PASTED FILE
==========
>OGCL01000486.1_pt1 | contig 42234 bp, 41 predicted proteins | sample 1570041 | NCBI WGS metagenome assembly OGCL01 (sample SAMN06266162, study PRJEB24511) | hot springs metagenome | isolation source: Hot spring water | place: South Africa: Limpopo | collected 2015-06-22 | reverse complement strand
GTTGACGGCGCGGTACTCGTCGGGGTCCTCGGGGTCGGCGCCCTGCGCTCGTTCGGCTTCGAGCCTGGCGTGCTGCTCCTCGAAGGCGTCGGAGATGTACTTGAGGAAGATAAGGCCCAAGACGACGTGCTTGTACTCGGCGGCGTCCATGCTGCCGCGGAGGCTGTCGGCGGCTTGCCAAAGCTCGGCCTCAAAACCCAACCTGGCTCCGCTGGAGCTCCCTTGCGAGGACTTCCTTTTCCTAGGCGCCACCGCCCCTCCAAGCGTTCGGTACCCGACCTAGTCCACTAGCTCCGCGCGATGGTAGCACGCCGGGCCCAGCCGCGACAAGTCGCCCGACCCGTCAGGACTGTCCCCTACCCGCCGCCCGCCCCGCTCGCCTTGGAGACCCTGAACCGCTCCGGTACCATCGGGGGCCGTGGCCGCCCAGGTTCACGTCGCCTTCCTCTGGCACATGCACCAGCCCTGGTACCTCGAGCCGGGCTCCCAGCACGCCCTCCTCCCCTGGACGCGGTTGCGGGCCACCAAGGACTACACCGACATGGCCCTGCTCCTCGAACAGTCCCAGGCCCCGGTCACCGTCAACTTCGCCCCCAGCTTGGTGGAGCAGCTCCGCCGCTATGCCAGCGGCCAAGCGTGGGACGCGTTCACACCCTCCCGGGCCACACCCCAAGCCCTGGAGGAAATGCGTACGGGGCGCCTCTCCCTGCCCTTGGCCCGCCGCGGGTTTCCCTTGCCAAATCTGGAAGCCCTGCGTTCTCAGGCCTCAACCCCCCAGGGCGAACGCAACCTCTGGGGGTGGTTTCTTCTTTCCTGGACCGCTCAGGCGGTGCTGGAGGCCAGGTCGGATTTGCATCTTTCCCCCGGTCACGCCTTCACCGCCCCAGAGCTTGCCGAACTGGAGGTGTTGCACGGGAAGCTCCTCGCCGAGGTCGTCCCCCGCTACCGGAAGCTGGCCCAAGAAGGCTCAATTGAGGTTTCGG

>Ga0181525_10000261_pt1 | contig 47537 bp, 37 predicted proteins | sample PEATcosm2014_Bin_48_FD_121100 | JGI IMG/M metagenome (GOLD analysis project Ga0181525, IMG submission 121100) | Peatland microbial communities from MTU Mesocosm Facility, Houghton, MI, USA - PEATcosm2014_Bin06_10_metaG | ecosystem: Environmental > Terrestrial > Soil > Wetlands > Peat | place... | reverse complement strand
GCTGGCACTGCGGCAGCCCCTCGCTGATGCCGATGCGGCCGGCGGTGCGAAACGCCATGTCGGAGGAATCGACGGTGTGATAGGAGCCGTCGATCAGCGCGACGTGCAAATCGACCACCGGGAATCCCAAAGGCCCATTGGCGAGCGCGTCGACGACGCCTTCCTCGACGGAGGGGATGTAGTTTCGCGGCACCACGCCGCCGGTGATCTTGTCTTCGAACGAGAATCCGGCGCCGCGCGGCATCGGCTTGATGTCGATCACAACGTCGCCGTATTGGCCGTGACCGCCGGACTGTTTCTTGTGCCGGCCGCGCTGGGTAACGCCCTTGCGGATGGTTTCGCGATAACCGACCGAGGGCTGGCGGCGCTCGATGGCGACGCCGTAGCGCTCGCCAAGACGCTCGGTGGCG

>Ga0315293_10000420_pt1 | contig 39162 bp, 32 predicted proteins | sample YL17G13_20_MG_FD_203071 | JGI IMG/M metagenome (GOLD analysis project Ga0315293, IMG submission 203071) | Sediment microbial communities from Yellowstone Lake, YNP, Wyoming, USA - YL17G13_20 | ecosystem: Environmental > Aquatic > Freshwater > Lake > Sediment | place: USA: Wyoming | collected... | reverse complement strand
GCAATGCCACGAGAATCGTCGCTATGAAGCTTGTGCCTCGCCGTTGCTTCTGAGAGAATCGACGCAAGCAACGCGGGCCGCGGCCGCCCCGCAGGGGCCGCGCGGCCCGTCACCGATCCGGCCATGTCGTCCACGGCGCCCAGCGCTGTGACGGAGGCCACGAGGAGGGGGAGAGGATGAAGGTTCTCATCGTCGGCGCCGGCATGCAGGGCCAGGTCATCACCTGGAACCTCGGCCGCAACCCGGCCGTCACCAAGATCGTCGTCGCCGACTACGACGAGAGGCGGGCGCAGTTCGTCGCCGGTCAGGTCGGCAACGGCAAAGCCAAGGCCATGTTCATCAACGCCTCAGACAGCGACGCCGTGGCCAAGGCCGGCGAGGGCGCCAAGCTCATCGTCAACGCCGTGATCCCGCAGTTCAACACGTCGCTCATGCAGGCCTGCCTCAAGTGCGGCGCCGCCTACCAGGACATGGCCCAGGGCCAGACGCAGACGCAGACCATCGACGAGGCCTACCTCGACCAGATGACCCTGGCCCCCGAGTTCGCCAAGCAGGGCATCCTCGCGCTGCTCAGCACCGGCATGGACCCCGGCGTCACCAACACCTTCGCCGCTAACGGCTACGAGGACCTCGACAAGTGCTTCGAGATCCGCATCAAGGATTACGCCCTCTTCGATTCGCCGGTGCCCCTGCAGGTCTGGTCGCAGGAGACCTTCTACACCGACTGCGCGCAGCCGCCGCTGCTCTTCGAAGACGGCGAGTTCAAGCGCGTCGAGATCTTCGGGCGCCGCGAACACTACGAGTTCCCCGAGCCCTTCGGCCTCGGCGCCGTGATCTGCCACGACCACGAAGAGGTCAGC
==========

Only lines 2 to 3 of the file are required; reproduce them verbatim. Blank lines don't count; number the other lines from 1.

GTTGACGGCGCGGTACTCGTCGGGGTCCTCGGGGTCGGCGCCCTGCGCTCGTTCGGCTTCGAGCCTGGCGTGCTGCTCCTCGAAGGCGTCGGAGATGTACTTGAGGAAGATAAGGCCCAAGACGACGTGCTTGTACTCGGCGGCGTCCATGCTGCCGCGGAGGCTGTCGGCGGCTTGCCAAAGCTCGGCCTCAAAACCCAACCTGGCTCCGCTGGAGCTCCCTTGCGAGGACTTCCTTTTCCTAGGCGCCACCGCCCCTCCAAGCGTTCGGTACCCGACCTAGTCCACTAGCTCCGCGCGATGGTAGCACGCCGGGCCCAGCCGCGACAAGTCGCCCGACCCGTCAGGACTGTCCCCTACCCGCCGCCCGCCCCGCTCGCCTTGGAGACCCTGAACCGCTCCGGTACCATCGGGGGCCGTGGCCGCCCAGGTTCACGTCGCCTTCCTCTGGCACATGCACCAGCCCTGGTACCTCGAGCCGGGCTCCCAGCACGCCCTCCTCCCCTGGACGCGGTTGCGGGCCACCAAGGACTACACCGACATGGCCCTGCTCCTCGAACAGTCCCAGGCCCCGGTCACCGTCAACTTCGCCCCCAGCTTGGTGGAGCAGCTCCGCCGCTATGCCAGCGGCCAAGCGTGGGACGCGTTCACACCCTCCCGGGCCACACCCCAAGCCCTGGAGGAAATGCGTACGGGGCGCCTCTCCCTGCCCTTGGCCCGCCGCGGGTTTCCCTTGCCAAATCTGGAAGCCCTGCGTTCTCAGGCCTCAACCCCCCAGGGCGAACGCAACCTCTGGGGGTGGTTTCTTCTTTCCTGGACCGCTCAGGCGGTGCTGGAGGCCAGGTCGGATTTGCATCTTTCCCCCGGTCACGCCTTCACCGCCCCAGAGCTTGCCGAACTGGAGGTGTTGCACGGGAAGCTCCTCGCCGAGGTCGTCCCCCGCTACCGGAAGCTGGCCCAAGAAGGCTCAATTGAGGTTTCGG

>Ga0181525_10000261_pt1 | contig 47537 bp, 37 predicted proteins | sample PEATcosm2014_Bin_48_FD_121100 | JGI IMG/M metagenome (GOLD analysis project Ga0181525, IMG submission 121100) | Peatland microbial communities from MTU Mesocosm Facility, Houghton, MI, USA - PEATcosm2014_Bin06_10_metaG | ecosystem: Environmental > Terrestrial > Soil > Wetlands > Peat | place... | reverse complement strand